U.S. team, Galaxy take action after Donovan's H1N1 illness

All players, coaches and support staff on the U.S. national soccer team were advised Friday to take a 10-day course of medication to combat possible exposure to the H1N1 "swine flu" virus after forward Landon Donovan was found on Thursday to have contracted the virus.

"Based on the close exposure to Donovan during the team's training camp in Miami and match against Mexico," U.S. Soccer's medical staff has recommended the treatment "as a preventative measure," the federation said in a statement released Friday afternoon.

Donovan did not train with the Galaxy on Friday and it remained doubtful whether he would take part in Saturday night's MLS game against the Seattle Sounders at the Home Depot Center.

It was after joining the national team Sunday in Miami that Donovan said he first began feeling ill. The illness really manifested itself after he returned from playing for the U.S. against Mexico in a World Cup qualifier in Mexico City on Wednesday afternoon.

"The following day, he felt ill and as a precautionary measure he decided to get tested and was diagnosed with the virus," U.S. Soccer said.

"As a precaution, all members of the U.S. team delegation who came in close contact with Donovan have been advised to take a course of Tamiflu, which consists of 75 milligrams a day for 10 days."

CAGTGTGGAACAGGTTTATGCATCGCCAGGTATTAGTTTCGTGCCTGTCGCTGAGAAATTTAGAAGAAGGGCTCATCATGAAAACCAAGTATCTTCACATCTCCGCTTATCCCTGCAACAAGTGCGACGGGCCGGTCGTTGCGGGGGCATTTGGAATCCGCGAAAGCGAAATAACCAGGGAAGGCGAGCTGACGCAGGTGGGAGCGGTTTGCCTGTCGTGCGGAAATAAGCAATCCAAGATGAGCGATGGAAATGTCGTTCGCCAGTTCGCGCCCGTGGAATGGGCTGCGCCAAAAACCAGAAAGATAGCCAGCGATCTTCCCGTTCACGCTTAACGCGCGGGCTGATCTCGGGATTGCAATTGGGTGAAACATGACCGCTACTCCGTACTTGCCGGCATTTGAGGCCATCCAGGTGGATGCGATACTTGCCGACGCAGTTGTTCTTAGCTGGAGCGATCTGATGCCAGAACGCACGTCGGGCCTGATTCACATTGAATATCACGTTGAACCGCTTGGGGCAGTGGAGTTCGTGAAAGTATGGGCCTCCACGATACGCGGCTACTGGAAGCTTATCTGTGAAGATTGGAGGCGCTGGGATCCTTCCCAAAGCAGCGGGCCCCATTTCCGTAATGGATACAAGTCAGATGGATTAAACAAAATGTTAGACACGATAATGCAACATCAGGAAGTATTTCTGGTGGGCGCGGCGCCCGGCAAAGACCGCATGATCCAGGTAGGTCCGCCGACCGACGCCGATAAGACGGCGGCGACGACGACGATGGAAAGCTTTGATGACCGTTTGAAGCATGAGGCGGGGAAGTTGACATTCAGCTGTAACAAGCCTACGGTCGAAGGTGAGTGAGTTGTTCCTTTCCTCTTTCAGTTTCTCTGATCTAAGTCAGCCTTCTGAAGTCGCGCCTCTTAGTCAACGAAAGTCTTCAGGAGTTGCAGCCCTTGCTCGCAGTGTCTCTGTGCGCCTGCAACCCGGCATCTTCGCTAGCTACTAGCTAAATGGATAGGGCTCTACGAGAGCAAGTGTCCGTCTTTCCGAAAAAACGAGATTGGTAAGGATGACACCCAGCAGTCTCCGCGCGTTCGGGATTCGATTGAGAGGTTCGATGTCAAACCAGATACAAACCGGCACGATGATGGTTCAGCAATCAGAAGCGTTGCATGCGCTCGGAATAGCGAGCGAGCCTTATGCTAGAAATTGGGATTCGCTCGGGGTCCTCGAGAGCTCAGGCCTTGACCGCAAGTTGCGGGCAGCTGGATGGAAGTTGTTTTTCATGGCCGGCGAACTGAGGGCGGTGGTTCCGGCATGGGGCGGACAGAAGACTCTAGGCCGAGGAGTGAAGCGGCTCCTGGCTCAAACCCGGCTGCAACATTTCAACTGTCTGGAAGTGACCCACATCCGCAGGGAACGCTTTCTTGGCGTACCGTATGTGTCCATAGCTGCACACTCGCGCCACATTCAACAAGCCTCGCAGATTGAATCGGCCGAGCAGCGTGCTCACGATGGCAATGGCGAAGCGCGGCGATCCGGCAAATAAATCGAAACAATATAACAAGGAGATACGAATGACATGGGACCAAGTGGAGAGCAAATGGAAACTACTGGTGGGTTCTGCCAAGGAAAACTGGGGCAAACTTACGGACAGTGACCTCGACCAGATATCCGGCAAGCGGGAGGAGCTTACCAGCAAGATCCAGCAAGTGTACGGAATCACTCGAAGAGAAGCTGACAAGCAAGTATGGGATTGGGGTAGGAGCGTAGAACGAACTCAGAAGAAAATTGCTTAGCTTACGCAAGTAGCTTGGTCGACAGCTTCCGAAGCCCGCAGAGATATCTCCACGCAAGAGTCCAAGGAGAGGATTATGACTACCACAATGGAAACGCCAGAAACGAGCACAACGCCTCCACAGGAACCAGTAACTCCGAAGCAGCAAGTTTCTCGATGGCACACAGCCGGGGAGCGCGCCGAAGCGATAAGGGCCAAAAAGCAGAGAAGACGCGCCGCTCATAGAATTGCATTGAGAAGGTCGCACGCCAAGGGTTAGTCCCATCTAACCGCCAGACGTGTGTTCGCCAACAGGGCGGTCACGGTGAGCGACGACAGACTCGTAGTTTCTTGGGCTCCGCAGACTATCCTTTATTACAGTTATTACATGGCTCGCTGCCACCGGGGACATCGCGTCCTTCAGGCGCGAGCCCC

Dr. David Wallis, a member of the federation's medical staff, said this was being done "solely as a preventative measure" and upon the advice of the Centers for Disease Control in Atlanta.

Donovan, Wallis said, "is expected to be fine within a couple of days."

The players on the U.S. team have since returned to their clubs, scattered around seven countries. So far, none have complained of illness.

The federation confirmed that Donovan had likely contracted the virus from two Galaxy staff members who came down with the illness during a trip to New England last week.

Bruce Arena, the Galaxy's coach and general manager, said Friday that all Galaxy personnel, including the players, are also following a course of preventative medication.

"We had the flu run through the team last week in Boston and we took the necessary precautions," he said.

"The little understanding I have of this flu is that it is very manageable. I think the worst part of it is the word 'swine.' People tend to panic. I'm told there are other flus that are much more difficult to deal with.

"My guess -- and I haven't been in a lab all night working this out -- is Landon probably got contaminated last week when a couple of our staff members" became ill.

Donovan, along with midfielders David Beckham and Chris Birchall, who also played international matches on Wednesday, were excused from training Friday.

Donovan has tried to downplay the illness, realizing the alarm caused by the mere mention of swine flu.

"I've told a couple of people and they were like, 'Oh, my God. Are you going to be OK?' " he said in an interview with The Times on Thursday night. "It's just the flu."

He said the Galaxy team doctor that he saw Thursday could not tell him how long it would last.

"He said it's relatively new and they don't know a lot about it," Donovan said.

"The cases he's seen have been fairly mild, so there's not a lot of input he can give except just monitor yourself, rest and drink water.

"Maybe it's my body telling me I need a break."



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